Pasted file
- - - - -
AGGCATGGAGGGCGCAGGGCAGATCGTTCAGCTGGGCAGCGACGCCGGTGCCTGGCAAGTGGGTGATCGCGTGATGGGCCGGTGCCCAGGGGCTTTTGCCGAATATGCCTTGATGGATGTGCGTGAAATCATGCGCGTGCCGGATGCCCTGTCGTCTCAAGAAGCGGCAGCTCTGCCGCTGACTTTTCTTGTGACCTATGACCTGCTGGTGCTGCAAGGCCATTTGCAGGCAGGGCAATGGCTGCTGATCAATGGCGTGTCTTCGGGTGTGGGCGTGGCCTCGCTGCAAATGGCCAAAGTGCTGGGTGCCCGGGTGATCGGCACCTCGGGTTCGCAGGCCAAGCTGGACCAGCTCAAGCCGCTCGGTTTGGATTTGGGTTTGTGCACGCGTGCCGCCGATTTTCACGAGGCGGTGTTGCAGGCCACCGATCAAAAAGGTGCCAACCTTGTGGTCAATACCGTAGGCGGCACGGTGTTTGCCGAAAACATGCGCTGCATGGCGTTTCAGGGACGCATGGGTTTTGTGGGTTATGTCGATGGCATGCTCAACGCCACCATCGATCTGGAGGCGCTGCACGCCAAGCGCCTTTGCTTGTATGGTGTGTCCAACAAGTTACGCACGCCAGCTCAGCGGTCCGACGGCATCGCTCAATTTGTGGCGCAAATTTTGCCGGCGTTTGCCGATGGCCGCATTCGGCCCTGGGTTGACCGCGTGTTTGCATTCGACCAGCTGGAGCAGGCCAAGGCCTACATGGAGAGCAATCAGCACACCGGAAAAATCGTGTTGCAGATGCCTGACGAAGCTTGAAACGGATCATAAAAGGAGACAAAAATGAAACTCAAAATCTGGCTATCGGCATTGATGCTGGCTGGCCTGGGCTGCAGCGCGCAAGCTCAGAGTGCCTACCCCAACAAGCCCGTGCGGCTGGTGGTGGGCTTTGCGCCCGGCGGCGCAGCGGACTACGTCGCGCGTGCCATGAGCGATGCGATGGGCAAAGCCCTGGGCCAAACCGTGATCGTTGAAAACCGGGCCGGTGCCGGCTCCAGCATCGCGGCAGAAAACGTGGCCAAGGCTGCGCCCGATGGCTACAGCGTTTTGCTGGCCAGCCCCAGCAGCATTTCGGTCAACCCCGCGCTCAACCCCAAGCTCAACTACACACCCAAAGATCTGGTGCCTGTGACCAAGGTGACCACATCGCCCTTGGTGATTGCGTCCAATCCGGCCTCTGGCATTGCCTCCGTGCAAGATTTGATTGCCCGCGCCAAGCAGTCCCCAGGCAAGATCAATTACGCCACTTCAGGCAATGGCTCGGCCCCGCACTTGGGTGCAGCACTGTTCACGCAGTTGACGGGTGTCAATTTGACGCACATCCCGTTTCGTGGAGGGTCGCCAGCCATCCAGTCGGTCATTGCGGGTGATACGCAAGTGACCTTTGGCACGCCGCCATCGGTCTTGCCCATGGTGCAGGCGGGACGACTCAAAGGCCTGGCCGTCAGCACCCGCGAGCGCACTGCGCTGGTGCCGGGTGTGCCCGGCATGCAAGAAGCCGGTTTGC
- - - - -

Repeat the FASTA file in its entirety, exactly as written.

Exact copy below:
AGGCATGGAGGGCGCAGGGCAGATCGTTCAGCTGGGCAGCGACGCCGGTGCCTGGCAAGTGGGTGATCGCGTGATGGGCCGGTGCCCAGGGGCTTTTGCCGAATATGCCTTGATGGATGTGCGTGAAATCATGCGCGTGCCGGATGCCCTGTCGTCTCAAGAAGCGGCAGCTCTGCCGCTGACTTTTCTTGTGACCTATGACCTGCTGGTGCTGCAAGGCCATTTGCAGGCAGGGCAATGGCTGCTGATCAATGGCGTGTCTTCGGGTGTGGGCGTGGCCTCGCTGCAAATGGCCAAAGTGCTGGGTGCCCGGGTGATCGGCACCTCGGGTTCGCAGGCCAAGCTGGACCAGCTCAAGCCGCTCGGTTTGGATTTGGGTTTGTGCACGCGTGCCGCCGATTTTCACGAGGCGGTGTTGCAGGCCACCGATCAAAAAGGTGCCAACCTTGTGGTCAATACCGTAGGCGGCACGGTGTTTGCCGAAAACATGCGCTGCATGGCGTTTCAGGGACGCATGGGTTTTGTGGGTTATGTCGATGGCATGCTCAACGCCACCATCGATCTGGAGGCGCTGCACGCCAAGCGCCTTTGCTTGTATGGTGTGTCCAACAAGTTACGCACGCCAGCTCAGCGGTCCGACGGCATCGCTCAATTTGTGGCGCAAATTTTGCCGGCGTTTGCCGATGGCCGCATTCGGCCCTGGGTTGACCGCGTGTTTGCATTCGACCAGCTGGAGCAGGCCAAGGCCTACATGGAGAGCAATCAGCACACCGGAAAAATCGTGTTGCAGATGCCTGACGAAGCTTGAAACGGATCATAAAAGGAGACAAAAATGAAACTCAAAATCTGGCTATCGGCATTGATGCTGGCTGGCCTGGGCTGCAGCGCGCAAGCTCAGAGTGCCTACCCCAACAAGCCCGTGCGGCTGGTGGTGGGCTTTGCGCCCGGCGGCGCAGCGGACTACGTCGCGCGTGCCATGAGCGATGCGATGGGCAAAGCCCTGGGCCAAACCGTGATCGTTGAAAACCGGGCCGGTGCCGGCTCCAGCATCGCGGCAGAAAACGTGGCCAAGGCTGCGCCCGATGGCTACAGCGTTTTGCTGGCCAGCCCCAGCAGCATTTCGGTCAACCCCGCGCTCAACCCCAAGCTCAACTACACACCCAAAGATCTGGTGCCTGTGACCAAGGTGACCACATCGCCCTTGGTGATTGCGTCCAATCCGGCCTCTGGCATTGCCTCCGTGCAAGATTTGATTGCCCGCGCCAAGCAGTCCCCAGGCAAGATCAATTACGCCACTTCAGGCAATGGCTCGGCCCCGCACTTGGGTGCAGCACTGTTCACGCAGTTGACGGGTGTCAATTTGACGCACATCCCGTTTCGTGGAGGGTCGCCAGCCATCCAGTCGGTCATTGCGGGTGATACGCAAGTGACCTTTGGCACGCCGCCATCGGTCTTGCCCATGGTGCAGGCGGGACGACTCAAAGGCCTGGCCGTCAGCACCCGCGAGCGCACTGCGCTGGTGCCGGGTGTGCCCGGCATGCAAGAAGCCGGTTTGC